Laying the foundations
8 August 2013
I recently met with a small charity to discuss their approach to measurement. This charity is keen on measurement to improve its services, but is essentially a one-man band and this one man doesn’t have any measurement expertise. The charity is measuring things, but the director’s concerned he isn’t getting the information he needs to make changes. He’s able to report some stats to funders, who seem happy, but he isn’t happy himself.
This is an almost everyday occurrence at NPC. I meet lots of people who understand the value of information to help them improve their services, but who are less clear about how this information can help them make decisions. The question I always ask is ‘tell me what you are measuring and why?’ They can spell out the what, but the why is always much harder.
This is essentially why NPC recommends that measurement starts with a theory of change. A theory of change shows all the intermediate outcomes leading up to a long-term goal, and importantly, it shows all the causal links between those outcomes. It can help in several ways.
1) You’ve worked out exactly what outcomes you expect. This means your measurement should mirror your theory of change, rather than basing it on outcomes that you believe link to your activities. This is the problem with the charity I spoke to; they cannot explain how their activities deliver the outcomes they measure.
2) Theory of change deals in causal links—it’s essentially a big diagram showing how one thing leads to another. If you are trying to show whether you bring about change, you need to know how you are planning to bring about that change. Knowing this means that the information your measurement produces is more valuable: you can look at the information and see whether or not you’re being successful. Perhaps there are unexpected impacts? Perhaps certain activities aren’t contributing anything and you can drop them? This is how you take simple statements of whether you’ve achieved impact and turn it into a process for deciding whether there are ways you can be more effective.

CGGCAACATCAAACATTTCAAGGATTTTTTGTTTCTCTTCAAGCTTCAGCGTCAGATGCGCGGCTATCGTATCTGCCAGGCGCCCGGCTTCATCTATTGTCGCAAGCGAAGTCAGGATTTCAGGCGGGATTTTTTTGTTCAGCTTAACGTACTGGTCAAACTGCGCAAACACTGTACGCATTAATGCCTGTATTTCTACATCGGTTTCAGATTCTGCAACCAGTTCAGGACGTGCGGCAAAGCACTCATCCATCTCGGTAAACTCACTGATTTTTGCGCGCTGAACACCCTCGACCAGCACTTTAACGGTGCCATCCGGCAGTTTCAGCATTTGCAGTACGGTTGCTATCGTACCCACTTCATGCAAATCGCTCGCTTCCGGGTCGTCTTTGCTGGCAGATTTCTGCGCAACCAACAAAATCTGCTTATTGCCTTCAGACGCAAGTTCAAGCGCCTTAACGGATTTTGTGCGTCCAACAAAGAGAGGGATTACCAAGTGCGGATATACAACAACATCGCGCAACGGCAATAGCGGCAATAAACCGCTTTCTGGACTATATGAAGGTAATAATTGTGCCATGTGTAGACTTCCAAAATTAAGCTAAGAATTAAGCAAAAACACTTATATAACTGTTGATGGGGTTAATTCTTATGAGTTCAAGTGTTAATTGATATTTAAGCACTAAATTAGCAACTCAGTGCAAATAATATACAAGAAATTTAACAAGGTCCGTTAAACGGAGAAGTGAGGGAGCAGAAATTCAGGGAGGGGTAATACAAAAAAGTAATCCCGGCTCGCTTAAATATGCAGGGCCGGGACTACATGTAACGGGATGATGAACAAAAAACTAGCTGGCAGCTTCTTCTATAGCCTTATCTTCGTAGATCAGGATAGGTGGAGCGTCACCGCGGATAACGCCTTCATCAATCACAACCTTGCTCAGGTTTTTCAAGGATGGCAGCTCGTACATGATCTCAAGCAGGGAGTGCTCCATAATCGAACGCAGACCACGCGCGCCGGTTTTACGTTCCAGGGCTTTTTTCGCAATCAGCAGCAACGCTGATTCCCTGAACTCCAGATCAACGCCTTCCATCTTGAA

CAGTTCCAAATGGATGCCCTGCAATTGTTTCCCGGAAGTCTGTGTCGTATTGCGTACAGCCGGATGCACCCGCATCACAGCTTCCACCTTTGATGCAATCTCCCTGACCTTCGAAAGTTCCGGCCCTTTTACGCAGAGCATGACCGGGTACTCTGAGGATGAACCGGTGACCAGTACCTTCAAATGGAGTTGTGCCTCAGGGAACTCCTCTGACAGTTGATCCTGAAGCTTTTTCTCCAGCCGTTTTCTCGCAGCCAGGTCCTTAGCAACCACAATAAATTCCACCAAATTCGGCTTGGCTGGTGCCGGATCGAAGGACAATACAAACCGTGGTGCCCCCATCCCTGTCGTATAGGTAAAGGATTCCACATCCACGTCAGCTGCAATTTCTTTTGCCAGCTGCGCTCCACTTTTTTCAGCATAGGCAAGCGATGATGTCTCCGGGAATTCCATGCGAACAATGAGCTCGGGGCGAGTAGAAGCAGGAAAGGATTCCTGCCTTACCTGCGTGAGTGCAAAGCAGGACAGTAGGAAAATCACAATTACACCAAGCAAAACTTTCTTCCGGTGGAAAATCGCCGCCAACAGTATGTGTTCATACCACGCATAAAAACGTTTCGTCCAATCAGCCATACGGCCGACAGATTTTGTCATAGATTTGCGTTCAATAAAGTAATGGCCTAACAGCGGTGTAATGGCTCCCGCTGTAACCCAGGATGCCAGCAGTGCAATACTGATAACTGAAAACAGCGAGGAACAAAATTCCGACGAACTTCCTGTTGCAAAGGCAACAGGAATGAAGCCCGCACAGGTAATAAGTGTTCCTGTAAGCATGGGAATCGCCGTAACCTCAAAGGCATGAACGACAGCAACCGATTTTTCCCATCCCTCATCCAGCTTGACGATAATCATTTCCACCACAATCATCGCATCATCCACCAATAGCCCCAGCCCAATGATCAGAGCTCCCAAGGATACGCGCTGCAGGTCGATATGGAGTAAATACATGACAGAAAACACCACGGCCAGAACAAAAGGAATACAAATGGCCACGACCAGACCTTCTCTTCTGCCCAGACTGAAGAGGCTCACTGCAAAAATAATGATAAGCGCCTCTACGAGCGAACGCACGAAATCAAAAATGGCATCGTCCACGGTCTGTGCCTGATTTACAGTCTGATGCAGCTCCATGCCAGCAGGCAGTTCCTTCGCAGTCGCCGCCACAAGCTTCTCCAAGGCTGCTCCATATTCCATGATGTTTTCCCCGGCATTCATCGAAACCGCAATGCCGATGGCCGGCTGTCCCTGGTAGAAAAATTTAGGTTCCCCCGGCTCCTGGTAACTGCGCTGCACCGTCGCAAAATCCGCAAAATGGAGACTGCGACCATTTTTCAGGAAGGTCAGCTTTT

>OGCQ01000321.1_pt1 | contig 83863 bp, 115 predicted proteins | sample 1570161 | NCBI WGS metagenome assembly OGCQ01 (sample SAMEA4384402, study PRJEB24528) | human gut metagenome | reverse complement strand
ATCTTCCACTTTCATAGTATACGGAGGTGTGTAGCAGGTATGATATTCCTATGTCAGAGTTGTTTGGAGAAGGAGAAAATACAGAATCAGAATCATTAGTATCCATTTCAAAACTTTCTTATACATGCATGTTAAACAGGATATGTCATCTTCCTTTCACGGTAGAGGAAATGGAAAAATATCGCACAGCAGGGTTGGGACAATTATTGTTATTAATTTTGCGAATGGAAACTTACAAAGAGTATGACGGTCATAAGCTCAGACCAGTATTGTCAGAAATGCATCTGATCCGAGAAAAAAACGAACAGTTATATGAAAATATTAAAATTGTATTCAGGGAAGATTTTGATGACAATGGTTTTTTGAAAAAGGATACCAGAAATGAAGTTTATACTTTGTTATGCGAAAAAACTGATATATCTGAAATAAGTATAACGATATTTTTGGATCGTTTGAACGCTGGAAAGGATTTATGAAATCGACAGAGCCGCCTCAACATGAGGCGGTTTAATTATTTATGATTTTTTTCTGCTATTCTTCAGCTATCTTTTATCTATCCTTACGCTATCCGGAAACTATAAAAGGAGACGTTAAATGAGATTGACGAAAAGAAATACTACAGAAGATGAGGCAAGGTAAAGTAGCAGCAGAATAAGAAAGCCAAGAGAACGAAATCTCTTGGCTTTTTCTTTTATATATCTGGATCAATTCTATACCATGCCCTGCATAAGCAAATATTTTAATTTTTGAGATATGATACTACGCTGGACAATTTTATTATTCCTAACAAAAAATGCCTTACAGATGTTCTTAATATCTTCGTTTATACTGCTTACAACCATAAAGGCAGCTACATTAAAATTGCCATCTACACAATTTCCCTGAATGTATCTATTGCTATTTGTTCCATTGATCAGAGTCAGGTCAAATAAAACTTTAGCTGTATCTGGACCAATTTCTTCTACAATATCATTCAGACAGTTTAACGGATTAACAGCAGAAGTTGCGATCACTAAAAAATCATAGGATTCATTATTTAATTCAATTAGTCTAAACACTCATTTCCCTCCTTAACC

3) Theories of change are also a good basis for measurement where results can only be seen in the long-term. If you were to only measure your final outcome, the information you’d get back would go something like ‘No…No…No…No…No…No…Yes.’ Depending on how long it took, everyone might have got dispirited and gone home long before you got to the end. Base your measurement on a theory of change, however, and you measure the intermediate steps so you’ve got a way of knowing whether you’re on the right path and making any progress.
So, if you, like the charity I spoke to, are unsatisfied with what your measurement is telling you, perhaps you need to take a step back and make sure you’ve got the foundation of a theory of change. If the first step is checking how to get there, it makes the rest of the journey that much easier.